Topics covered in public education talks typically include discussions about the definitions of interpersonal violence and services available for both victims or survivors and perpetrators. National, state, and local statistics about lifetime and annual prevalence rates help audiences understand the scope of the problem. Local service statistics including the number of persons receiving community-based domestic violence shelter services, the number of domestic violence arrests, the number of child abuse hotline investigations, and the number of women reported being sexually assaulted attests to the impact of interpersonal violence on an individual community. Other presentation topics often consist of discussions addressing the complexity of the nature and dynamics of abuse including why violence is used and why women stay in abusive relationships. Public education presentations often conclude with ways the audience can assist local organizations to help persons they suspect are being abused.
Although public education talks can reach only one group at a time, mass media campaigns can simultaneously reach larger audiences faster. Media campaigns include Web sites, radio and television public service announcements, magazines, and print ads. The Family Violence Prevention Fund’s “There’s No Excuse for Domestic Violence” is an example of a public education media campaign whose slogan also appears on posters, coffee cups, buttons, and bumper stickers. The campaign focuses on changing the social norms that tolerate or ignore interpersonal violence.
Although many public education campaigns target the public, specific populations may also be targeted with culturally specific messages. For example, there are specific campaigns to reach African Americans; Latinos; Native Americans; the lesbian, gay, bisexual, and transgender communities; specific faith communities; and older adults.
At the international level, efforts such as World Elder Abuse Day or International V-Day serve to raise awareness about interpersonal violence issues in many countries simultaneously. In the United States, national organizations may work in coordination with federal agencies and coalitions of allied organizations to create campaigns such as Sexual Assault Awareness Month, Domestic Violence Awareness Month, and/or Child Abuse Prevention Month. Efforts to publicize the National Domestic Violence Hotline also serves to raise awareness among the public and serve as a lifeline for abuse victims.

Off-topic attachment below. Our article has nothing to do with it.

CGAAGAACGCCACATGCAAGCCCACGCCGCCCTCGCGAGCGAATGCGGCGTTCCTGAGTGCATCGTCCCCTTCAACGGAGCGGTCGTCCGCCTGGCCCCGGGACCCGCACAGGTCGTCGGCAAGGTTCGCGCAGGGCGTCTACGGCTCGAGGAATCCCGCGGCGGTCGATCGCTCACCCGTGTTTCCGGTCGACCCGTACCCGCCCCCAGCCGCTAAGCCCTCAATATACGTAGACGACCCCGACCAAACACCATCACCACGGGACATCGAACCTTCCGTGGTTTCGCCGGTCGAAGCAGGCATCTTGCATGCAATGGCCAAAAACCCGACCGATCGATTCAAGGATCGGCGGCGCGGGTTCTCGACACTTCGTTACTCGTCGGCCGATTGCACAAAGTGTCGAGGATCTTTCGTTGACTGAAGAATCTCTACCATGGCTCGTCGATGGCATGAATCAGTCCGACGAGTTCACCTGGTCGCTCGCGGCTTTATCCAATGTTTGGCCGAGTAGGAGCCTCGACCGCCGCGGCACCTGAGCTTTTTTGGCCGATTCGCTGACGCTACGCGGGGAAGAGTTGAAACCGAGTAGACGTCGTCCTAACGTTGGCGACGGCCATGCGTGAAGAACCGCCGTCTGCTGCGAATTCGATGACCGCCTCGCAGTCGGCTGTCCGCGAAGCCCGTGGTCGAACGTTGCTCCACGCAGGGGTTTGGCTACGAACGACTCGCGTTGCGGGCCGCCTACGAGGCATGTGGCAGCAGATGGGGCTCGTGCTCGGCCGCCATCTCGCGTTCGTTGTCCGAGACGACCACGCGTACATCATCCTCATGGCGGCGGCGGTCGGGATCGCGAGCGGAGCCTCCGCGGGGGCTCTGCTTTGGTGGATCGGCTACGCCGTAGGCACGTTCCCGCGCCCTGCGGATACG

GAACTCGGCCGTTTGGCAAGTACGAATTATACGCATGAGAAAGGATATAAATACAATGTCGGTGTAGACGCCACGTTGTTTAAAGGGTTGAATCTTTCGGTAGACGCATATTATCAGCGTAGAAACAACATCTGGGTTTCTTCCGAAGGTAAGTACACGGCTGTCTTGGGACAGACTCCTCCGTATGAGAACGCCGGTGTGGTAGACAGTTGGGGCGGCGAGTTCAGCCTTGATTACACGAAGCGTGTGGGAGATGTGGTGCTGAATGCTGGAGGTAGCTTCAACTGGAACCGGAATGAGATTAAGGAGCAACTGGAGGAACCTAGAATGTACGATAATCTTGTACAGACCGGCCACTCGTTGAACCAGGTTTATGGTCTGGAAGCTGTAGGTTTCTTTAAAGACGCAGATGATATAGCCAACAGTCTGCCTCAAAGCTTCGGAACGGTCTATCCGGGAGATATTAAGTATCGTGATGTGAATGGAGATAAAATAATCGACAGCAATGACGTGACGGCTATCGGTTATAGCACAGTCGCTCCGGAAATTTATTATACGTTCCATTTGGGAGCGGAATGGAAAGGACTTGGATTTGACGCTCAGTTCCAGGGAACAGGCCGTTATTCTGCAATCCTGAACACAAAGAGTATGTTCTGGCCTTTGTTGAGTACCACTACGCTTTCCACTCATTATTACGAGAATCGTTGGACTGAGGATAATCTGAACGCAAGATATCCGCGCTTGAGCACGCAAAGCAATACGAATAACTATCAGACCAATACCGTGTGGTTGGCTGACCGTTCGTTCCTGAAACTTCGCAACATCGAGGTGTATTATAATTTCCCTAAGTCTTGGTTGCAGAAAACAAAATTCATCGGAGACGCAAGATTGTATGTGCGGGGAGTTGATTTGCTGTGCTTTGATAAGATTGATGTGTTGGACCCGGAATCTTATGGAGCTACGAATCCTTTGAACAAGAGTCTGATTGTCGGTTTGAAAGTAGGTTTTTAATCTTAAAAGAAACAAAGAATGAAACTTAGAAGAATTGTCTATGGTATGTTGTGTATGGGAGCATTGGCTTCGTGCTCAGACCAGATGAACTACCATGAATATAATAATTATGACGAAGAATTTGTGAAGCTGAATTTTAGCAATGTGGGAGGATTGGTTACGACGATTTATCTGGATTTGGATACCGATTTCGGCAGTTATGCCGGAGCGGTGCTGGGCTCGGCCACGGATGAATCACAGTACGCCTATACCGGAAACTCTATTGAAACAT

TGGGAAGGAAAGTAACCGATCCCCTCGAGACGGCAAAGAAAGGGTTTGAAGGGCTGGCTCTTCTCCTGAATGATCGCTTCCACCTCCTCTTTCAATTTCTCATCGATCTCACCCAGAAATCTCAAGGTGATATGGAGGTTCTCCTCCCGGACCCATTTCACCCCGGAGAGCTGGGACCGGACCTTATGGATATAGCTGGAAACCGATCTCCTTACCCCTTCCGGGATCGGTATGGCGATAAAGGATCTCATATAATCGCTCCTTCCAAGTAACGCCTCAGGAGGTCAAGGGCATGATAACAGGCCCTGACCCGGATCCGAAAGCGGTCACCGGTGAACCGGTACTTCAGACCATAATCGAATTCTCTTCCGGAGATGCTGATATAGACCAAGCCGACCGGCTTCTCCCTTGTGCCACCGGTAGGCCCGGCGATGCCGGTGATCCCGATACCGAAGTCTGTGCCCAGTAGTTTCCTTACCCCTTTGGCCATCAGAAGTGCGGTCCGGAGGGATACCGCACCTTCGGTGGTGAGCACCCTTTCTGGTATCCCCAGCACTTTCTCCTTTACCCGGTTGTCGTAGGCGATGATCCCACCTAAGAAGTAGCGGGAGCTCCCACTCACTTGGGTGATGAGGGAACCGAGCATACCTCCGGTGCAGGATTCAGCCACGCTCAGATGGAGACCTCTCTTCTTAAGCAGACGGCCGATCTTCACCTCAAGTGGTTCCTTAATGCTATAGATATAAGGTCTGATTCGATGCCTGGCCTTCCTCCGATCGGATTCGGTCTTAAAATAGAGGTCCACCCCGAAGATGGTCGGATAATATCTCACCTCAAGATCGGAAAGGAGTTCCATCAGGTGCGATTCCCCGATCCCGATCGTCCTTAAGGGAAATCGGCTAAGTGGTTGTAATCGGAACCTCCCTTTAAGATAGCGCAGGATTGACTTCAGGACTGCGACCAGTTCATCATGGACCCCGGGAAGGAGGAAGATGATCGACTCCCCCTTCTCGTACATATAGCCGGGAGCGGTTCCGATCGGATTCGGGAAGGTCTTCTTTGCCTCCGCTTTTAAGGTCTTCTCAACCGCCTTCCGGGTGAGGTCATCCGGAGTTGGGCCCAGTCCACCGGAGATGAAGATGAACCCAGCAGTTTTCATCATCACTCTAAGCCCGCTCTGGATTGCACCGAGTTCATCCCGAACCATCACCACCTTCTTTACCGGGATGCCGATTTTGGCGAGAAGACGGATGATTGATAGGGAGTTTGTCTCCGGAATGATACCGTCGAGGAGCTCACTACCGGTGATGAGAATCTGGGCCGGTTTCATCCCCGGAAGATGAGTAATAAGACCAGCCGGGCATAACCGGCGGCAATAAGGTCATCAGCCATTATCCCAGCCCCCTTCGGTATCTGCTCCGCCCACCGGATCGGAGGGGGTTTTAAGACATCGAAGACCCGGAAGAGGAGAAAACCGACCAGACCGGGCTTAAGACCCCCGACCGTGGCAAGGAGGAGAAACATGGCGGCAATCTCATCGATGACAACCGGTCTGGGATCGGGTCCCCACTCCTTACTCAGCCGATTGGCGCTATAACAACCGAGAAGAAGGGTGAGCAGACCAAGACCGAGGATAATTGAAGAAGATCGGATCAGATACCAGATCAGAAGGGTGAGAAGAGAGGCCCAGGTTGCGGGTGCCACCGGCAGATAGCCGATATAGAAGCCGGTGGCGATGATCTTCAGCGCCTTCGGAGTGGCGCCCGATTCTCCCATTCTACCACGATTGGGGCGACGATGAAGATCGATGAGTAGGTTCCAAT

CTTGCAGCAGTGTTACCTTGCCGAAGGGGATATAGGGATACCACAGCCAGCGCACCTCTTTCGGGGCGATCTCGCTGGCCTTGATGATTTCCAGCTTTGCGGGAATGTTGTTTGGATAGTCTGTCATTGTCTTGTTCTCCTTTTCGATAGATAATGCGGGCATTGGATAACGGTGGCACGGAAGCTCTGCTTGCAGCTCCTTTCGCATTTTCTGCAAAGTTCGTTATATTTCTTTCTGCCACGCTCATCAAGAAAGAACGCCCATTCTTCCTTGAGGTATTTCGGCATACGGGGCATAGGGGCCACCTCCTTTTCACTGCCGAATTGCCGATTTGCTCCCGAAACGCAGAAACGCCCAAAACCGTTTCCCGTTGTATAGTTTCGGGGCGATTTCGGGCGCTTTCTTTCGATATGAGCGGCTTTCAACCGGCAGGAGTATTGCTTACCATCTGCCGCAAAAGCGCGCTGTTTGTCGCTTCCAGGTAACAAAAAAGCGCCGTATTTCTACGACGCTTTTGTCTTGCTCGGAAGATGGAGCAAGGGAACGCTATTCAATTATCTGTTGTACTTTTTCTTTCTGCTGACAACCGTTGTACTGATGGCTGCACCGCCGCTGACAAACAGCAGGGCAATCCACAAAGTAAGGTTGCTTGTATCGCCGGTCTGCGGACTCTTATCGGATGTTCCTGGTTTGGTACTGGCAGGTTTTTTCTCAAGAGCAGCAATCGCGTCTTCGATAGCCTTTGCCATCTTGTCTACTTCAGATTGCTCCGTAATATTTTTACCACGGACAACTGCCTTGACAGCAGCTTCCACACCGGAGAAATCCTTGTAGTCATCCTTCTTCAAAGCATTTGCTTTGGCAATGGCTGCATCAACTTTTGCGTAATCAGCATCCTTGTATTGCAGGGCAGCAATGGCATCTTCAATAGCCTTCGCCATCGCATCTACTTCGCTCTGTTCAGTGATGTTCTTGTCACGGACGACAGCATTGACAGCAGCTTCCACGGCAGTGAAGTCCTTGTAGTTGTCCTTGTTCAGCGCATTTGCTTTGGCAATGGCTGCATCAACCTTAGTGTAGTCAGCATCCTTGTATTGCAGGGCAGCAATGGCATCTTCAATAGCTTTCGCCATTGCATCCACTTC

Public education activities of state coalitions of service providers and state governmental agencies often include information clearinghouses, hotlines, presentations, and exhibits at state and local conferences, technical assistance to local community coalitions, and publications such as brochures and leaflets. Community-based organizations and coalitions often sponsor local conferences, Take Back the Night Marches and vigils, showings of the Clothesline Project, and distribute flyers, brochures, and wallet sized cards with information about who to contact if someone or a person someone knows is being physically or sexually abused.
- Coffman, J. (2002, May). Public communication campaign evaluation: An environmental scan of challenges, criticisms, practice, and opportunities. Cambridge, MA: Harvard Family Research Project. Retrieved from http://www.hfrp.org/evaluation/publications-resources/public-communication-campaign-evaluation-an-environmental-scan-of-challenges-criticisms-practice-and-opportunities
- Ghez, M. (2001). Getting the message out: Using media to change social norms on abuse. In C. M. Renzetti, J. L. Edleson, & R. K. Bergen (Eds.), Sourcebook on violence against women (pp. 417–438). Thousand Oaks, CA: Sage.